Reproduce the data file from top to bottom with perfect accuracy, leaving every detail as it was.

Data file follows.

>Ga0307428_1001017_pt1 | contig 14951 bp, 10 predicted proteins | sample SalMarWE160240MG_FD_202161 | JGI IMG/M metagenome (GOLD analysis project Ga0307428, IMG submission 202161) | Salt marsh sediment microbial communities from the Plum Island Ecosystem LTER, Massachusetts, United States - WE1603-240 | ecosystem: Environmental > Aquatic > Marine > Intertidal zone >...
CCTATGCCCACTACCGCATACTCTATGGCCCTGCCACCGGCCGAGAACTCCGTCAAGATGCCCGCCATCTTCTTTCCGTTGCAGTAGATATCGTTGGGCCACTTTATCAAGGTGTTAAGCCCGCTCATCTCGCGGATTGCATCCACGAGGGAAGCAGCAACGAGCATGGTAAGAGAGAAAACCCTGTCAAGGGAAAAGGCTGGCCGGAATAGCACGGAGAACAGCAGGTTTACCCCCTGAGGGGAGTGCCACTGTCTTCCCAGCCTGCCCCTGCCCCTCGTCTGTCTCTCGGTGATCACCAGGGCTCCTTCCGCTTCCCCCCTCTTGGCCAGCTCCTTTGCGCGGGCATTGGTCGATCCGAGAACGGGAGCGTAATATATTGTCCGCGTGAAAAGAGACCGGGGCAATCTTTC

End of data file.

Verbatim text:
>Ga0307428_1001017_pt1 | contig 14951 bp, 10 predicted proteins | sample SalMarWE160240MG_FD_202161 | JGI IMG/M metagenome (GOLD analysis project Ga0307428, IMG submission 202161) | Salt marsh sediment microbial communities from the Plum Island Ecosystem LTER, Massachusetts, United States - WE1603-240 | ecosystem: Environmental > Aquatic > Marine > Intertidal zone >...
CCTATGCCCACTACCGCATACTCTATGGCCCTGCCACCGGCCGAGAACTCCGTCAAGATGCCCGCCATCTTCTTTCCGTTGCAGTAGATATCGTTGGGCCACTTTATCAAGGTGTTAAGCCCGCTCATCTCGCGGATTGCATCCACGAGGGAAGCAGCAACGAGCATGGTAAGAGAGAAAACCCTGTCAAGGGAAAAGGCTGGCCGGAATAGCACGGAGAACAGCAGGTTTACCCCCTGAGGGGAGTGCCACTGTCTTCCCAGCCTGCCCCTGCCCCTCGTCTGTCTCTCGGTGATCACCAGGGCTCCTTCCGCTTCCCCCCTCTTGGCCAGCTCCTTTGCGCGGGCATTGGTCGATCCGAGAACGGGAGCGTAATATATTGTCCGCGTGAAAAGAGACCGGGGCAATCTTTC